For the foreign policy establishment there was even nostalgia for the Cold War. Sociologically this is unsurprising: we all get attached to our particular subject, and tend to elevate it in importance above everything else. Roland Steel, writing in 1995 of the Temptations of a Superpower, went so far as to accuse foreign policy experts of being ‘suckers’ for notions of ‘credibility’ and ‘leadership’. This is a view apparently shared today by Barack Obama, who we recently learnt ‘secretly disdains’ the ‘Washington playbook’ that ‘makes a fetish of ‘credibility’’.

Whilst the President is no believer in dismantling America’s security commitments – and no realist, for that matter – his willingness to push back against the ‘do stuff’ assumption of the DC foreign policy community has put the pressure on. In the early 1990s, advocates of a more limited role in the world complained at being labelled isolationists, and their views dismissed out of hand, as Clinton’s National Security Advisor did in a major foreign policy speech, as “the rhetoric of Neo-Know-Nothings”. Today, that term of opprobrium is again being revived for the same purpose, and realists are once again eager to distinguish a grand strategy of retrenchment from Trump’s parochial nationalism. That they feel they have to do so reflects badly on the quality of debate, and about the willingness of some to caricature serious arguments about the nature and scope of American grand strategy. Donald Trump really may not understand America’s alliances, but increasingly, those who really do share some of his positions. It’s a debate worth having again.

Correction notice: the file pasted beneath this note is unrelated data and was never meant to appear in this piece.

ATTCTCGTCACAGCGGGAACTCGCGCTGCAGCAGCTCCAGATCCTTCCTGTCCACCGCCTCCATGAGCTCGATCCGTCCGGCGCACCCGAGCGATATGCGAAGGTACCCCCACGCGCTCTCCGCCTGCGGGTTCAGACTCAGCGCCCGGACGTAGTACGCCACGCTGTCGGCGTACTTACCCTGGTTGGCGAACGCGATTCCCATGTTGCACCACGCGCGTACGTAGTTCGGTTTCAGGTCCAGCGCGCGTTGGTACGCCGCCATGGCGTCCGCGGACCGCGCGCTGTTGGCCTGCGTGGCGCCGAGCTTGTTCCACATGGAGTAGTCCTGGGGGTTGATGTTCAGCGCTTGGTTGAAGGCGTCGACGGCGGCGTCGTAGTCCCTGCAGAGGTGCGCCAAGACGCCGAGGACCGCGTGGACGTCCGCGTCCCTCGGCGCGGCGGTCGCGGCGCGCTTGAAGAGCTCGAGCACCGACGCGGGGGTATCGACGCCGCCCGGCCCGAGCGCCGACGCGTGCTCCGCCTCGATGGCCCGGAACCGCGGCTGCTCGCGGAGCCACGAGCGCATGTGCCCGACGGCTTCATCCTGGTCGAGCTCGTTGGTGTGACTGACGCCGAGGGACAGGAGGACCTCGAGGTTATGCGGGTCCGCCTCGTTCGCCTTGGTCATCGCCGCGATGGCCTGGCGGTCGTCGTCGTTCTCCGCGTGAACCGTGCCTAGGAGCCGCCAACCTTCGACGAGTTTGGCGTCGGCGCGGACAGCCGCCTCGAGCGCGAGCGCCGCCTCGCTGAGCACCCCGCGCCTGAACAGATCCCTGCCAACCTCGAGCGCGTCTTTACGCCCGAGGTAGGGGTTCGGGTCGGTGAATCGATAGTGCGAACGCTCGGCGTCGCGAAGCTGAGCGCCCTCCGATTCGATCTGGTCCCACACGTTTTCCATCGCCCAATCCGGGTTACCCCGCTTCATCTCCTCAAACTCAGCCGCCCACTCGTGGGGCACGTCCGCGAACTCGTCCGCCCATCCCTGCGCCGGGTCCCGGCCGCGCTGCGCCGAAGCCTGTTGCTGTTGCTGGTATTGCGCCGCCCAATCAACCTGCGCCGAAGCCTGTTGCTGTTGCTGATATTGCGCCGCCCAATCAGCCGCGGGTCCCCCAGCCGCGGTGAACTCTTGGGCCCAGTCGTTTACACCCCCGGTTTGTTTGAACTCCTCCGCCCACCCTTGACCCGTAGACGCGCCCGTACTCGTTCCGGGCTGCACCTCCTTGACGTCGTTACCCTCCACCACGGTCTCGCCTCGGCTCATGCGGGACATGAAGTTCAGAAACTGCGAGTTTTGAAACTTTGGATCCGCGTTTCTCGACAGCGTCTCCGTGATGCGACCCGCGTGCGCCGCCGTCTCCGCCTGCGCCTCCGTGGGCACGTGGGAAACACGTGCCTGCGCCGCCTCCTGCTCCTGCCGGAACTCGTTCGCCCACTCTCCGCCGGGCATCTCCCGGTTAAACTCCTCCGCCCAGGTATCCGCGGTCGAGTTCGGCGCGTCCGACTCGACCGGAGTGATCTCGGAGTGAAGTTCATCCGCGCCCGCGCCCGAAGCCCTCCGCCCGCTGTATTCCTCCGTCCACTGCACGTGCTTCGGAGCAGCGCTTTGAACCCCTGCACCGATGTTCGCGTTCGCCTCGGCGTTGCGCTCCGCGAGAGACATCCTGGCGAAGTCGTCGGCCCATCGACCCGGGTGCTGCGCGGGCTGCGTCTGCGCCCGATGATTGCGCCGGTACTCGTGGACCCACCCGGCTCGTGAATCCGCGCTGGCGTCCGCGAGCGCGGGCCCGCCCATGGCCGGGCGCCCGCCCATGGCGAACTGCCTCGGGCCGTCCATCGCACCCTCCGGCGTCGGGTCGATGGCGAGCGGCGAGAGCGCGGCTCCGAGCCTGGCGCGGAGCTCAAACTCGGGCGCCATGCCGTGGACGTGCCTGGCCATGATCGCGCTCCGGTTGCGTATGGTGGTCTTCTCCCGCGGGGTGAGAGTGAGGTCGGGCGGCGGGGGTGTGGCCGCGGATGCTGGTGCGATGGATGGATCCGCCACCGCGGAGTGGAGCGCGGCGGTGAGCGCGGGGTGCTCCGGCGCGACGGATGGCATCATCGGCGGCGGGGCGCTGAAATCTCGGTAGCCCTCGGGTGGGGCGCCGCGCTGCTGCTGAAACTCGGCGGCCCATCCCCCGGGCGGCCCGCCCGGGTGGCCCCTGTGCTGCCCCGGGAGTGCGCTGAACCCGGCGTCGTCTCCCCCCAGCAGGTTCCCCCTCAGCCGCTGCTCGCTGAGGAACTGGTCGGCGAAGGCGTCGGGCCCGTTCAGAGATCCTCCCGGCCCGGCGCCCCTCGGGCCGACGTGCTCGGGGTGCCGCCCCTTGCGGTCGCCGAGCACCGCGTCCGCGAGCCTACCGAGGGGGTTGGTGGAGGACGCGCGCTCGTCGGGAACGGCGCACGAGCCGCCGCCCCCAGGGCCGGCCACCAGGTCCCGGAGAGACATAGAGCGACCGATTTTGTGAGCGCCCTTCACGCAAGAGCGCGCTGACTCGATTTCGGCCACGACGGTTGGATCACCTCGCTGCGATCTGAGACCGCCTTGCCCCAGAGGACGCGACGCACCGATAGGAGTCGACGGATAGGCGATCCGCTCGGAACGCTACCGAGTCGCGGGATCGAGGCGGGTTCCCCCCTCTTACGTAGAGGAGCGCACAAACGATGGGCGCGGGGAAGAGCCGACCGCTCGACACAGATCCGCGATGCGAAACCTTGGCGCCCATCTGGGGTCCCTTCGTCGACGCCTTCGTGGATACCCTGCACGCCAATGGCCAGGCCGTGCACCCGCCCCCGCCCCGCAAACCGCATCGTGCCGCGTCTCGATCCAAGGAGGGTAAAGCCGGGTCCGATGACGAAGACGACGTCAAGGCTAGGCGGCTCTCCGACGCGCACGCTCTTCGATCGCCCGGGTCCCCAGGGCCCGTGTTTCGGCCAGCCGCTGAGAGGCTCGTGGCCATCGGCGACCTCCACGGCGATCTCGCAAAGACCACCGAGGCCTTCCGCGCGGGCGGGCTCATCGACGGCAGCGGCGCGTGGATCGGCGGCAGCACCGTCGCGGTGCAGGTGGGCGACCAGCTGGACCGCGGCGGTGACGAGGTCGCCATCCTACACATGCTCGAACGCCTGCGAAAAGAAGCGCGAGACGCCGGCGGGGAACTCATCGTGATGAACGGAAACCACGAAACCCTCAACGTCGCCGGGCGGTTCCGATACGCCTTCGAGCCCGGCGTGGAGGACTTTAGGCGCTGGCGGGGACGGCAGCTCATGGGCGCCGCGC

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Note:  This article gives the views of the author, and not the position of USAPP – American Politics and Policy, nor of the London School of Economics. 

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About the author

Nick Kitchen 80x108Nicholas Kitchen LSE US Centre
Nicholas Kitchen is Assistant Professorial Research Fellow in the United States Centre. He is Executive Director of the LSE Diplomacy Commission, and leads the LSE IDEAS Power Shifts Project together with Michael Cox and Danny Quah. He is also Treasurer of the US Foreign Policy Working Group of the British International Studies Association.